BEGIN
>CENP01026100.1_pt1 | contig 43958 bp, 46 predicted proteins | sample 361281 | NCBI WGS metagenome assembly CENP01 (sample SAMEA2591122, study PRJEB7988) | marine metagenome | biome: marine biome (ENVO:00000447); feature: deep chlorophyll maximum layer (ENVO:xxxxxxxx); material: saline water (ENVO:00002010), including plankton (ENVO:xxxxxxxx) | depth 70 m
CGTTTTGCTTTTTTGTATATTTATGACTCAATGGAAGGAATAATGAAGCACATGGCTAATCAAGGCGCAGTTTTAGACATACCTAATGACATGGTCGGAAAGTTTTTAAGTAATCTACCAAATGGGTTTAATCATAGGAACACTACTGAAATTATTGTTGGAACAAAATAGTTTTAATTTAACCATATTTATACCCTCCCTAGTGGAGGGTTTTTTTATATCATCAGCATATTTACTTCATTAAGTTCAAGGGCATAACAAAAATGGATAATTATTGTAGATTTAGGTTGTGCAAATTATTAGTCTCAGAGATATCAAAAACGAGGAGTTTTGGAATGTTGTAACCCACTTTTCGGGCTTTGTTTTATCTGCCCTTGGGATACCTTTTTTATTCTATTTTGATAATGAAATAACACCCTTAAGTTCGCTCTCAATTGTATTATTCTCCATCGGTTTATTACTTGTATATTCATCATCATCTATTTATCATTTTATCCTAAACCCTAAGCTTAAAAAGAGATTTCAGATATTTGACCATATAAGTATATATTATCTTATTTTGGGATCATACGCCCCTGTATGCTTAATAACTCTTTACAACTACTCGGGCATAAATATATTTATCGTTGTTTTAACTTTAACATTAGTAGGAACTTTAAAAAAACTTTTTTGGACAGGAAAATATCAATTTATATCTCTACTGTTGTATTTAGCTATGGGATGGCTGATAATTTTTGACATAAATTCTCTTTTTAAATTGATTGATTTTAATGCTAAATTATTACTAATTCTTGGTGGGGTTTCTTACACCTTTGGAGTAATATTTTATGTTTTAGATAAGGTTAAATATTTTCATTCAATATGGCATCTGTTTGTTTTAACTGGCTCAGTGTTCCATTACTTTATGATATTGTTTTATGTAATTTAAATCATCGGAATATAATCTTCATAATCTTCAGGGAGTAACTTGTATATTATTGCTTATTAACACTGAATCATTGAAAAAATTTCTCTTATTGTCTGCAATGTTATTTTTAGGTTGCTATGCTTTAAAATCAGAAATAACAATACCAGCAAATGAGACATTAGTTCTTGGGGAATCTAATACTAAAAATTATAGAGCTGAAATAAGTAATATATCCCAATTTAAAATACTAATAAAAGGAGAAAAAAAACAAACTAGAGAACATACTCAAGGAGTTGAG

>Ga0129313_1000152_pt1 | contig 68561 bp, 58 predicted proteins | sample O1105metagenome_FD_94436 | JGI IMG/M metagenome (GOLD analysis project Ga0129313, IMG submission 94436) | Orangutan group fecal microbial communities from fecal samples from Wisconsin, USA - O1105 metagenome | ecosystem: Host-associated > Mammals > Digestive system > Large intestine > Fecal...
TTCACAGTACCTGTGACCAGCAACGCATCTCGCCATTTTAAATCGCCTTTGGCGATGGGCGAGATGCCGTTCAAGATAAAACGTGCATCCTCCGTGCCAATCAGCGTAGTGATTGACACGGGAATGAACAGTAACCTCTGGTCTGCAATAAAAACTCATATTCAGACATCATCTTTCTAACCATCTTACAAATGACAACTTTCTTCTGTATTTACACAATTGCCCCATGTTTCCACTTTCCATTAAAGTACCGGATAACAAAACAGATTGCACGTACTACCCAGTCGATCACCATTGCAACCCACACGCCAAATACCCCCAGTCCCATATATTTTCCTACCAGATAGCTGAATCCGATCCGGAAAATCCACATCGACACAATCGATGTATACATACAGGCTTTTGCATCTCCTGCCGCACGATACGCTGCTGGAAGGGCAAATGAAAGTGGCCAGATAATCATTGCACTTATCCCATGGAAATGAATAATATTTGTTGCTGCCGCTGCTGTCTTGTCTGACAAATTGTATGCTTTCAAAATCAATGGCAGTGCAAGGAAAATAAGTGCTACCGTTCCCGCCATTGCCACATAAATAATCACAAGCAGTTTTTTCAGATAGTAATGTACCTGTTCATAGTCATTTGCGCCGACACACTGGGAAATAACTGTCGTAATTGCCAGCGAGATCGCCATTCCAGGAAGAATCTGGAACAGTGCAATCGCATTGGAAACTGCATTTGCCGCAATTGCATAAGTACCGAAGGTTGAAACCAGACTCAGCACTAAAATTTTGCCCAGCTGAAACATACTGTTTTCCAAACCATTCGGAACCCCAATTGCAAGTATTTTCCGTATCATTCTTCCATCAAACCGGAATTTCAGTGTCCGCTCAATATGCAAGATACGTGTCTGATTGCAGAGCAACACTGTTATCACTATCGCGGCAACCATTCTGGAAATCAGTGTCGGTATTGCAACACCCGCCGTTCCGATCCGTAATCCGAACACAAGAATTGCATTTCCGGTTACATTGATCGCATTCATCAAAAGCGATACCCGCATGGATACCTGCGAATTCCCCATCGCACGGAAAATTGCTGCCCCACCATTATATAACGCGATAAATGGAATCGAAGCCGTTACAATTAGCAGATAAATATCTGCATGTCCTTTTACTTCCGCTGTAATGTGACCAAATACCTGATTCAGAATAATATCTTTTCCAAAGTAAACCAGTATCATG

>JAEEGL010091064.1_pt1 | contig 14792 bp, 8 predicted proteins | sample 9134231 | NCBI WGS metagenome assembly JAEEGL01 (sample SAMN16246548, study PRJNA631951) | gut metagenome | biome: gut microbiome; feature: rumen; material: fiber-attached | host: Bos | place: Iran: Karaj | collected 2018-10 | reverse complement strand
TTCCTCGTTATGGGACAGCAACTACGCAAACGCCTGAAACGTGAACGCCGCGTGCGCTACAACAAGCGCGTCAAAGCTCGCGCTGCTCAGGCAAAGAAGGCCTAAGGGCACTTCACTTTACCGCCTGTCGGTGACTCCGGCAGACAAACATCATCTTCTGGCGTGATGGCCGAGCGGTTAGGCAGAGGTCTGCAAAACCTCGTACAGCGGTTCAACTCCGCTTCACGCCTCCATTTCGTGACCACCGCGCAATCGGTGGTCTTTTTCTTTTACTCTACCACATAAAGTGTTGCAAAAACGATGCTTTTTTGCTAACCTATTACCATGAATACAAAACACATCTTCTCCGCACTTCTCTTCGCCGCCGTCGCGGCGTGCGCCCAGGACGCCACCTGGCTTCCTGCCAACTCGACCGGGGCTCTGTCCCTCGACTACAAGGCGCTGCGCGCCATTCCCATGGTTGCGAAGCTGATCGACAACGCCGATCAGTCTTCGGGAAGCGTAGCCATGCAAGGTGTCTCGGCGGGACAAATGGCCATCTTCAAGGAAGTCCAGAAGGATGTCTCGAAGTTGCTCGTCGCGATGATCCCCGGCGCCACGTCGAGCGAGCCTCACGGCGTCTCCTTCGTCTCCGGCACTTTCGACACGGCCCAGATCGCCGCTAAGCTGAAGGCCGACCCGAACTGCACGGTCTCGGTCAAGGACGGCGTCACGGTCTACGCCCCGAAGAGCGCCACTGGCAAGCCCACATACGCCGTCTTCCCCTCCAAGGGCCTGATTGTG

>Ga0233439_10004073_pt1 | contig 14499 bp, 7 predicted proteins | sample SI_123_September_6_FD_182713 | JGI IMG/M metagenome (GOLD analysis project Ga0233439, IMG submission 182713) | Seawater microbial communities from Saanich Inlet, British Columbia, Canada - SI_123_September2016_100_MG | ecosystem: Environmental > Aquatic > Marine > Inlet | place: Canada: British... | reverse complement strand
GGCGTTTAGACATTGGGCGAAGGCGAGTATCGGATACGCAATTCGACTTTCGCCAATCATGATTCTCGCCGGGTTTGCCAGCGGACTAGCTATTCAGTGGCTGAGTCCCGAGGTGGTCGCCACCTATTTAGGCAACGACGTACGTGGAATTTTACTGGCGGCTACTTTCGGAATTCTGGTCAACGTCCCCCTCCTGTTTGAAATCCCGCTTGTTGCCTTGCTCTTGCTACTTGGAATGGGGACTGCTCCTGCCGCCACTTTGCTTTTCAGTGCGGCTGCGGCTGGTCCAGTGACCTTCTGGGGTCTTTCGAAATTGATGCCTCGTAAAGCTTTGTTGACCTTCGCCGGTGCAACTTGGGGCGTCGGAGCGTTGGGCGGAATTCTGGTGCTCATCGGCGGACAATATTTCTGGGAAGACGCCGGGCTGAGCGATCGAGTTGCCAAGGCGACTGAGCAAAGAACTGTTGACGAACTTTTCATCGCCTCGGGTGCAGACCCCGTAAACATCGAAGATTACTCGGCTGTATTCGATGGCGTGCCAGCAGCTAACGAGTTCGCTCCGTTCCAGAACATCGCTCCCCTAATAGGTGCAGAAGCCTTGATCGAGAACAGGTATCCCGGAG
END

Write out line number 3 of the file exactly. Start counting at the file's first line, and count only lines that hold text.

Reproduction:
>Ga0129313_1000152_pt1 | contig 68561 bp, 58 predicted proteins | sample O1105metagenome_FD_94436 | JGI IMG/M metagenome (GOLD analysis project Ga0129313, IMG submission 94436) | Orangutan group fecal microbial communities from fecal samples from Wisconsin, USA - O1105 metagenome | ecosystem: Host-associated > Mammals > Digestive system > Large intestine > Fecal...